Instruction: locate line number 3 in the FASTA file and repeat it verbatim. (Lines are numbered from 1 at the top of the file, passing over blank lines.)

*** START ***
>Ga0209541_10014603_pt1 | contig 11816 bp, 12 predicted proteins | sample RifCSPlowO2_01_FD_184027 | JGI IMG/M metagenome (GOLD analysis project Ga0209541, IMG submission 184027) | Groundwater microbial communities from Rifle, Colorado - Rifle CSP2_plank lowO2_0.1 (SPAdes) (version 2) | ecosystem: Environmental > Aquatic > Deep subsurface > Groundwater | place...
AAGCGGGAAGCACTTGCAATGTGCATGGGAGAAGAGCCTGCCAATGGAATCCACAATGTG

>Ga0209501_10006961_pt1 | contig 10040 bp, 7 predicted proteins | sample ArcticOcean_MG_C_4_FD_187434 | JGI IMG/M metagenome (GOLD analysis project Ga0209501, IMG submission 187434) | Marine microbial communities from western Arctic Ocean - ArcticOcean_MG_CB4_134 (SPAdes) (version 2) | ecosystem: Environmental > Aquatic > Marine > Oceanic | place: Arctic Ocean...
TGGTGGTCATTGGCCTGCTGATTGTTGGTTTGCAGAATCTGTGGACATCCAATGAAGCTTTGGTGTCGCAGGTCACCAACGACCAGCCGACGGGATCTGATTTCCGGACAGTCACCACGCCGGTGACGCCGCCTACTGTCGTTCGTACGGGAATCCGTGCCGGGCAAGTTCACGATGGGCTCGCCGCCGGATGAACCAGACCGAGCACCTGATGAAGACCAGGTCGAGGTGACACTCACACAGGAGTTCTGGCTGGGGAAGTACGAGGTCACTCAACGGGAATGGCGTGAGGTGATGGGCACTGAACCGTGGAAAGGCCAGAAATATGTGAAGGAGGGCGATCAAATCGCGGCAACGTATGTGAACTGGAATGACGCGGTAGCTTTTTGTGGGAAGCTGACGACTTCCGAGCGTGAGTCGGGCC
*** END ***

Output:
>Ga0209501_10006961_pt1 | contig 10040 bp, 7 predicted proteins | sample ArcticOcean_MG_C_4_FD_187434 | JGI IMG/M metagenome (GOLD analysis project Ga0209501, IMG submission 187434) | Marine microbial communities from western Arctic Ocean - ArcticOcean_MG_CB4_134 (SPAdes) (version 2) | ecosystem: Environmental > Aquatic > Marine > Oceanic | place: Arctic Ocean...